Love this Lynn — And waiting, ultimately, is not about time at all. It is a spiritual state, a receptivity, an attitude–pregnant, full, brimming over with expectation. You said it perfectly!
Several statements in this post caught my attention with their beauty and spoke to my heart with their wisdom. For example: “God measures success in the unseen attentive heart that longs to wait on him first.” I am still learning how to prayerfully wait with an attentive heart that’s not already running ahead with ideas and plans! Another example: “Reflection and contemplation are required work, not a waste, for the opus of creative imagination.” I want to remember your affirmation of that truth, to actually value the time spent reading, meditating, and journaling. And last: “Our most important work is accomplished by enjoying the Creator, not checking off a list.” Another area of growth for me: learning to simply enjoy my Creator and worship him with an undistracted spirit. Thank you, Shelly, for once again filling our senses with your stunning photography and delightful descriptions, but best of all encouraging our hearts to consider the ways of God as we wait on him.
Nancy, I always enjoy your comments because they reveal the heart of a lifetime learner. An openness to receive is such a gift! I hope your weekend is full of the fullness of God’s loving embrace.
Oh how this speaks to my soul. How desperately I want to clutch these words to my chest and hold tight to them. I particularly identify with the struggle of feeling I have wasted time being with Him, the study, the writing and the whole contemplative process. Your words describe it well and encourage my heart: “How many times have I felt the sting of failure that comes in declaring, “I’ve accomplished very little,” only to realize that reflection and contemplation are required work, not a waste, for the opus of creative imagination.
Our most important work is accomplished by enjoying the Creator, not checking off a list.”
Julie, I pray that the words that spoke to your heart will be seeds planted and watered that grow into full bloom. Thanks for leaving such an encouraging comment, I appreciate it.
Thank you Shelly, for putting these thoughts on paper. I’m obviously not alone in the struggle between our true “work” (that of entering and abiding in God’s rest) and the production we are shamed into. How is it that 2 hours in His presence is shattered by the movement of hands on a clock? How can we imagine time spent connecting with a friend is not a good use of time?
Our world is truly fallen.
But we- you, me, many others- are chipping away at that fortress of “doing”, slowly destroying it before it destroys us. We are, instead, building a Relationship that cannot be destroyed. We are finding true Rest.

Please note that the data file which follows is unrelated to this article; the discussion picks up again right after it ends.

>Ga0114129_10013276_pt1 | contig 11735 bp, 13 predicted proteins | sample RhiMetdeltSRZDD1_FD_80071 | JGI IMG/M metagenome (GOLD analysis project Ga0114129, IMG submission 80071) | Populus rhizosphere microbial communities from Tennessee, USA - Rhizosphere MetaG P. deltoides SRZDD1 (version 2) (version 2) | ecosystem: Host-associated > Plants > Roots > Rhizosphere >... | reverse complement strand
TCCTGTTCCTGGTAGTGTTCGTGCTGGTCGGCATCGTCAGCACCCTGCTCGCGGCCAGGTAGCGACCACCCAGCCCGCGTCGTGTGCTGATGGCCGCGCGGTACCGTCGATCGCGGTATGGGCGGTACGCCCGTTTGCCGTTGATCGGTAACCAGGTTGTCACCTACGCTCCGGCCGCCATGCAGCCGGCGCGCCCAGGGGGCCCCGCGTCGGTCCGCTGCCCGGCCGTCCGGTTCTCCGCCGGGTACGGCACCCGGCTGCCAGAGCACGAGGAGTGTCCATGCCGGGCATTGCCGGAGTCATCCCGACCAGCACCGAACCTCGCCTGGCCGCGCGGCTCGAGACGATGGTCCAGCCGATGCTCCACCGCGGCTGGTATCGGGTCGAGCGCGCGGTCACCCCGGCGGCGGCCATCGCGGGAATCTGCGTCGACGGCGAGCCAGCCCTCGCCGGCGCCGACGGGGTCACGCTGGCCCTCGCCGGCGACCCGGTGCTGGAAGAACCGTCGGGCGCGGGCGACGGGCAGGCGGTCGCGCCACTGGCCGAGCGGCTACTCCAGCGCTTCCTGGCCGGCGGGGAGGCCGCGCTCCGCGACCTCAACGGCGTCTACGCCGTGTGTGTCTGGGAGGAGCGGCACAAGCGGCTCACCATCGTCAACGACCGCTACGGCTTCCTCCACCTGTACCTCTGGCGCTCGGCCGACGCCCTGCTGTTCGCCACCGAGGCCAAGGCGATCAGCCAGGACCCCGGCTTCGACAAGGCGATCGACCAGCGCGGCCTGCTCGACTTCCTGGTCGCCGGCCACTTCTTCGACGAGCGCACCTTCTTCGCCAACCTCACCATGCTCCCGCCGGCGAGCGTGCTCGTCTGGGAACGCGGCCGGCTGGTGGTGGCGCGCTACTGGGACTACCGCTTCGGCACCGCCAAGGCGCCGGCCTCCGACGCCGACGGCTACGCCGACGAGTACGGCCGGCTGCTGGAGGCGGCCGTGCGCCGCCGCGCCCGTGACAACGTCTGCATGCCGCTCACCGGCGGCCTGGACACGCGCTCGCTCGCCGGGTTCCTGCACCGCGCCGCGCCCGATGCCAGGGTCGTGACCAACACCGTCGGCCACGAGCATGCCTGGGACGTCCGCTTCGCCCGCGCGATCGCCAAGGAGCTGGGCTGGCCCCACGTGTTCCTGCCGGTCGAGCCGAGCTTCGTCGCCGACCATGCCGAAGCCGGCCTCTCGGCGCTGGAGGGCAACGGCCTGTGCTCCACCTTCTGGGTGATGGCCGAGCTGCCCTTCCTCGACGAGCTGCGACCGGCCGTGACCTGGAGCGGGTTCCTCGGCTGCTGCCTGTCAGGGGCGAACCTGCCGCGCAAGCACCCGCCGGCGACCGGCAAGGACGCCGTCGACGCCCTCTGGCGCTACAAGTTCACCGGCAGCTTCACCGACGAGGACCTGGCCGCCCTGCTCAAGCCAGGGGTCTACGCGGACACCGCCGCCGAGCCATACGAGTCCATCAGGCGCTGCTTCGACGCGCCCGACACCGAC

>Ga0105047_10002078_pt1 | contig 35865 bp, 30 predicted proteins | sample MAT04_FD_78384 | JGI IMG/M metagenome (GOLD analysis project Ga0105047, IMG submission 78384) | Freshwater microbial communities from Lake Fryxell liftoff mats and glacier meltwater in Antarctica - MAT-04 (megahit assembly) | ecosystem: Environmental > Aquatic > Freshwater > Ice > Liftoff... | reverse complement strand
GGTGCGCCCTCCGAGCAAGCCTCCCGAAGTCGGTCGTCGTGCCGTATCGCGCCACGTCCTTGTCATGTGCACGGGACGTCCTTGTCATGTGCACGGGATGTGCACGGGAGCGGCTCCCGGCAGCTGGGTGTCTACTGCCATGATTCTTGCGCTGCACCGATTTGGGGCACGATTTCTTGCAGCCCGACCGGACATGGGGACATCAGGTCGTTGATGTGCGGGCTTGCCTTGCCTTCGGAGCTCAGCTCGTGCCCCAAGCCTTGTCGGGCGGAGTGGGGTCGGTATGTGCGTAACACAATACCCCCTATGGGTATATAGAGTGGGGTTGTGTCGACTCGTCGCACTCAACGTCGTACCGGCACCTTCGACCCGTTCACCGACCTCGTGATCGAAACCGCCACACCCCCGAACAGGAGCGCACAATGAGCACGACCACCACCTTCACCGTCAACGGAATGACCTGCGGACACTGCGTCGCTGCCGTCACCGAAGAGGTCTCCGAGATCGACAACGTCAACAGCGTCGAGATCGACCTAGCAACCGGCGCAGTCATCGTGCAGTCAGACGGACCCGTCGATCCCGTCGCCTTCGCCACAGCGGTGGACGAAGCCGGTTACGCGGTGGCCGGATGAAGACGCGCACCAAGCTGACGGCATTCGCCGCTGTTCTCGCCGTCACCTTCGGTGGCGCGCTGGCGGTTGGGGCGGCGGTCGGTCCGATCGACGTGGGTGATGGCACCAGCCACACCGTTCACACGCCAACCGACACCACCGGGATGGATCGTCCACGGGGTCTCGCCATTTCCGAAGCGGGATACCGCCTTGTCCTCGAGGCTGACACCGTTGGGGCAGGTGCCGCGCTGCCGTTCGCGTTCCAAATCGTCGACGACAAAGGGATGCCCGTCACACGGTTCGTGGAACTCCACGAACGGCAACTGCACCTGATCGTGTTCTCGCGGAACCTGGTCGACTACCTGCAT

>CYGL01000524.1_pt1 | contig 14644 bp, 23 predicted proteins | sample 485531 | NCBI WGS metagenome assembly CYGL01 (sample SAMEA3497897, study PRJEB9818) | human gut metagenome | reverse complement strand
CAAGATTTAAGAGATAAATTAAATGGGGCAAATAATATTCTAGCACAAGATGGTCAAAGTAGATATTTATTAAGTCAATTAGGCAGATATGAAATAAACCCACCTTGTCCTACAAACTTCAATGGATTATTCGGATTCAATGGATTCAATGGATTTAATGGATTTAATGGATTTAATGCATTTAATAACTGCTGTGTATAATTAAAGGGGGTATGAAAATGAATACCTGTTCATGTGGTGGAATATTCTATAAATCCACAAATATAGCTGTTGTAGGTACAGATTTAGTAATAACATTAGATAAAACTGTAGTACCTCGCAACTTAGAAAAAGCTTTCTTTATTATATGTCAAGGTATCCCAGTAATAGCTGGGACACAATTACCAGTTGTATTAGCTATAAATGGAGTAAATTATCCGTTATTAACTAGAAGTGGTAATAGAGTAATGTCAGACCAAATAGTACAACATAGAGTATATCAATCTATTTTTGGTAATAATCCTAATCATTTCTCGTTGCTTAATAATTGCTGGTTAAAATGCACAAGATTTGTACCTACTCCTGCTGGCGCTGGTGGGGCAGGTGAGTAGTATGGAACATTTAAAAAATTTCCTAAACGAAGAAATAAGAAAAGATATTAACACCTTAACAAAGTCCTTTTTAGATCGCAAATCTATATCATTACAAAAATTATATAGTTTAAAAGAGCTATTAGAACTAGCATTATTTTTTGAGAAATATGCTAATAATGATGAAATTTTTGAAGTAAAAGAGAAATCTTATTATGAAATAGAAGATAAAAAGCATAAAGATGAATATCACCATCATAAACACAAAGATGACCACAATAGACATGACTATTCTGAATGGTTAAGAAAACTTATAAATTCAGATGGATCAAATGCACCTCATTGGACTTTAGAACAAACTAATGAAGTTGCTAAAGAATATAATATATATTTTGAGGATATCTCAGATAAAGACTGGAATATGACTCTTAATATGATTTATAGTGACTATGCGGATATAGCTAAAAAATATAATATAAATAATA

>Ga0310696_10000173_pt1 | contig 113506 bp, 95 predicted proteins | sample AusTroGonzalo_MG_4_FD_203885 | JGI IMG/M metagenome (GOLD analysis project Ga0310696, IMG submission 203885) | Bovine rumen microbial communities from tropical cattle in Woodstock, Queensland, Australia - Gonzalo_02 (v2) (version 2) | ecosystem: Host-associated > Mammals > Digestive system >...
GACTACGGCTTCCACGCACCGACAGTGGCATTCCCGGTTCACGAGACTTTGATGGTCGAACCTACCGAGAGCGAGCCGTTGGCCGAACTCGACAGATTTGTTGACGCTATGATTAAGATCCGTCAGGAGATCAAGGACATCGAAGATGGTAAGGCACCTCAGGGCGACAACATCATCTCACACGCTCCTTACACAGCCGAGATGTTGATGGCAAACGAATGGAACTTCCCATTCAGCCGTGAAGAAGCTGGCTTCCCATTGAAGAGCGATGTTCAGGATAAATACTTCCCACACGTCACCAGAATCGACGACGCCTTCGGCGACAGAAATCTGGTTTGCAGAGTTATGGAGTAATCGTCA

Thank you for sharing your heart. Many blessings to you.
Thank you for your blog. Friday’s are our Sabbath Day of Rest, or should be. To set boundaries, we let friends and our church know, that Fridays are our Day off (our only day off). The result? Since we are “off” people call, drop by our house, tell us we need to visit them, when what we need is rest and refreshing. We are slowly attempting to unplug and go somewhere quiet to hear from Him, waiting for Him to guide us in both ministry direction and direction for the remainder of our lives. We aren’t there yet. It is comforting to know there are others who struggle as well: I pray we all achieve Sabbath rest in Him. Thank you. Your blog is very encouraging.
I bought the iBook for $1.99 this week so I always have a copy of Rhythms with me. ❤️❤️ this book so much. One day I WILL get there and it will no longer be a struggle but a regular part of my week like going to work,or church, or even the grocers.
Your words hit home on many levels here, Shelly. Something the Lord seems to whisper in times like these is how similar it is to tithing – just as with our finances multiplying when we honor Him with our first fruits, so does the work of our hands expand and flourish beyond what limited time says it can when we give Him the first fruits of our time with Him. Somehow He enables us to then “accomplish” more than we might have if we had just put time with Him off till we had more time, doesn’t He? Stretches the hours, accelerates our abilities or whatever is needed, because nothing given to Him returns empty… 🙂 Beautiful post as always… and oh I love those blue flowers!!
I’ve had forced sabbath rests,and through the sickness He was ever present,even though I was sick it was an awesome time with the Lord teaching me and showing me himself and my journey.I’ve also had rest intentioinnally!Time with Him is never wasted.